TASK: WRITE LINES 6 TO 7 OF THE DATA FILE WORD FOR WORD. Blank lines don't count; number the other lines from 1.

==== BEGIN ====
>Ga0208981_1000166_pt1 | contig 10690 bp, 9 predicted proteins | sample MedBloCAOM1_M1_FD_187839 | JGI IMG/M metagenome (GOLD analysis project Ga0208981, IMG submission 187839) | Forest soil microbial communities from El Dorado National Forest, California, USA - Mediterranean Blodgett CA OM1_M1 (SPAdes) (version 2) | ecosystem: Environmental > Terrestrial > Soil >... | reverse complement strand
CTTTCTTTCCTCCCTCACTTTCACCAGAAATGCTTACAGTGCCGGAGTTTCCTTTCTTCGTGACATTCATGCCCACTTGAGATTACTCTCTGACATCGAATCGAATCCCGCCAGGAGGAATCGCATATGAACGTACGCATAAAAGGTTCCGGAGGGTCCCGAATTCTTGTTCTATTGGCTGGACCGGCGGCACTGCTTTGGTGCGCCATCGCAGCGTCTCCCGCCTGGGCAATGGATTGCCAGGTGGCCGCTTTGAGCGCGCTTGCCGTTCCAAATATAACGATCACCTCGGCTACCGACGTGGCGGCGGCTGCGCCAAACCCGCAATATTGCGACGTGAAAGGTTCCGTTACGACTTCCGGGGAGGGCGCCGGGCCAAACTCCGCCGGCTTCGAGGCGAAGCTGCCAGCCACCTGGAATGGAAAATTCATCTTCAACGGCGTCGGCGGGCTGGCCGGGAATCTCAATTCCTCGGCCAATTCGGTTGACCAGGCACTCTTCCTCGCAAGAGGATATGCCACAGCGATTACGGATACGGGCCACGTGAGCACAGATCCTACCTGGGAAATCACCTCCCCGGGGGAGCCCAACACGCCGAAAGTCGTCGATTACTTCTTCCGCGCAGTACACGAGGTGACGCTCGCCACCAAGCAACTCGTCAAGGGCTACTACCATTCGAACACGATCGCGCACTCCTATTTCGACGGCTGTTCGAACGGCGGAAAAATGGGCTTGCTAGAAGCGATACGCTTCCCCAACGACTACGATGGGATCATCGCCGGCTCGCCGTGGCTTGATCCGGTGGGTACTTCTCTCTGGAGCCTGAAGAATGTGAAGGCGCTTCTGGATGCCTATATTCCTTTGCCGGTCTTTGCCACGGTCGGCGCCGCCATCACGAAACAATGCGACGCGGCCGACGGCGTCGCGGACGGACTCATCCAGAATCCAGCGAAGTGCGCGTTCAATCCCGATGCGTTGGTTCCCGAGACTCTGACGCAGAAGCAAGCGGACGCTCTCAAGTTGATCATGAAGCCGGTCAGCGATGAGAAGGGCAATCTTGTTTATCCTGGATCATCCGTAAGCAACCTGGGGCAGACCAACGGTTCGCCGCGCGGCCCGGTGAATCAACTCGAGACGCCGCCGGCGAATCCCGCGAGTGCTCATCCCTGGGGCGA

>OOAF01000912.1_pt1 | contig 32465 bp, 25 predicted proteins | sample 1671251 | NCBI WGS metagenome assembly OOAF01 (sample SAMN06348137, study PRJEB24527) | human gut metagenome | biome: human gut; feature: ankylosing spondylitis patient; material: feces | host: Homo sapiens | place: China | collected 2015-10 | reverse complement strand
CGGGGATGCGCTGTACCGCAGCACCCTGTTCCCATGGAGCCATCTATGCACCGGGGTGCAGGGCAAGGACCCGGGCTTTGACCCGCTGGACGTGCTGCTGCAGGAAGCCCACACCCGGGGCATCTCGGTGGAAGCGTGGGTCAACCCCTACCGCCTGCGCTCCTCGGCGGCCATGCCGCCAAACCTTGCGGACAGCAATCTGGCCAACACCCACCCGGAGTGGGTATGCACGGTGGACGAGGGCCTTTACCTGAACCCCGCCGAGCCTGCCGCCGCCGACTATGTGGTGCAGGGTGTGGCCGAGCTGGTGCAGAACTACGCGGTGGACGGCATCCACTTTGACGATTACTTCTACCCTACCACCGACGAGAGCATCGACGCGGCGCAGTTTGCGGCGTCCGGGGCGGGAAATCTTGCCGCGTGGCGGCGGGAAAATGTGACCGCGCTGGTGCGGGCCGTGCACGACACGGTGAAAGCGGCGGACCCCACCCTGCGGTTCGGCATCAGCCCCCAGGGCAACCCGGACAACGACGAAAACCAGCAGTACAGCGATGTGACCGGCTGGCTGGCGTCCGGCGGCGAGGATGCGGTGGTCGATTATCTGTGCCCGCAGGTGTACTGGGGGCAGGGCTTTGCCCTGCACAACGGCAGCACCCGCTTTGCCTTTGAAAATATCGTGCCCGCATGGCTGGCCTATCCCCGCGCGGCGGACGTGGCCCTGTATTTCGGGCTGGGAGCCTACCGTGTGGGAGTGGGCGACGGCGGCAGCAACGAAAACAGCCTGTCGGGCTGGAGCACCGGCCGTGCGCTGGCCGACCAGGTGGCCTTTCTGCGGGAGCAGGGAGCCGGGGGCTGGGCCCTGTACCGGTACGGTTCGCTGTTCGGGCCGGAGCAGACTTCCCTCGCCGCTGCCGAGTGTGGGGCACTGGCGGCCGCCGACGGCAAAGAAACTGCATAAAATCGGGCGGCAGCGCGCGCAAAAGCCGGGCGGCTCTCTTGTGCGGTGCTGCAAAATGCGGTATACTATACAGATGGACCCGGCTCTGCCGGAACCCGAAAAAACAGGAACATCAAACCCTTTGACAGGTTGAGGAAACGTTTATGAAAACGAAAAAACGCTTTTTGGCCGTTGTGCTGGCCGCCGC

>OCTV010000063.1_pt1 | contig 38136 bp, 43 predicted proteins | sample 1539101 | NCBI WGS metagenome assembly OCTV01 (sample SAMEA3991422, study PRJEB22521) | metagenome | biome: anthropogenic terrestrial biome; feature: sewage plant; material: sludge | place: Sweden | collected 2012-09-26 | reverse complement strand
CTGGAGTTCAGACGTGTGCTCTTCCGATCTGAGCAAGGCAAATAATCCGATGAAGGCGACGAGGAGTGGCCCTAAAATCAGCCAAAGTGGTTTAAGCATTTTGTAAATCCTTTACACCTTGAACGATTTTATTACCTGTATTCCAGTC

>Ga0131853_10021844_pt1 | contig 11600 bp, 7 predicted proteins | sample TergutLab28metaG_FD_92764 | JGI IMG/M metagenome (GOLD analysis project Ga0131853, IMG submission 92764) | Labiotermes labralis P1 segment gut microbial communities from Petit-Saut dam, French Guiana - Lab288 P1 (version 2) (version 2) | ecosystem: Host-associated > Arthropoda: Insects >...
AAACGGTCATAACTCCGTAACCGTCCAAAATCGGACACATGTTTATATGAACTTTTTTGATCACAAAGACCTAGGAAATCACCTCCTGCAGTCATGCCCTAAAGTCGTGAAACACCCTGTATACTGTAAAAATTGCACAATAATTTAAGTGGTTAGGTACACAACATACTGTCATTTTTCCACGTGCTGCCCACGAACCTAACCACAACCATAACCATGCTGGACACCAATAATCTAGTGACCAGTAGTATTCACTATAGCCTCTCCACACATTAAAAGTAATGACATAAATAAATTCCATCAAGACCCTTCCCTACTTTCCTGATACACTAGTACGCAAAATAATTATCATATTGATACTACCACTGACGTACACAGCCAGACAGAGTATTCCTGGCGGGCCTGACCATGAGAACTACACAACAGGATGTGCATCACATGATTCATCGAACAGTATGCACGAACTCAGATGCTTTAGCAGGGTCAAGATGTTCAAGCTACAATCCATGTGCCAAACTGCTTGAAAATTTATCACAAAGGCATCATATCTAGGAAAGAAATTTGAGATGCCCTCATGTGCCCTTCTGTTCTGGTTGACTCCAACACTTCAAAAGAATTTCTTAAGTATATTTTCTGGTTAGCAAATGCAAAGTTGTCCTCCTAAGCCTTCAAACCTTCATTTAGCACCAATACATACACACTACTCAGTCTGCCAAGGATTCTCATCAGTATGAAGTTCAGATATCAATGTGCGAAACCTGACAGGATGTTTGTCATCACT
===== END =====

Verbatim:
CTGGAGTTCAGACGTGTGCTCTTCCGATCTGAGCAAGGCAAATAATCCGATGAAGGCGACGAGGAGTGGCCCTAAAATCAGCCAAAGTGGTTTAAGCATTTTGTAAATCCTTTACACCTTGAACGATTTTATTACCTGTATTCCAGTC

>Ga0131853_10021844_pt1 | contig 11600 bp, 7 predicted proteins | sample TergutLab28metaG_FD_92764 | JGI IMG/M metagenome (GOLD analysis project Ga0131853, IMG submission 92764) | Labiotermes labralis P1 segment gut microbial communities from Petit-Saut dam, French Guiana - Lab288 P1 (version 2) (version 2) | ecosystem: Host-associated > Arthropoda: Insects >...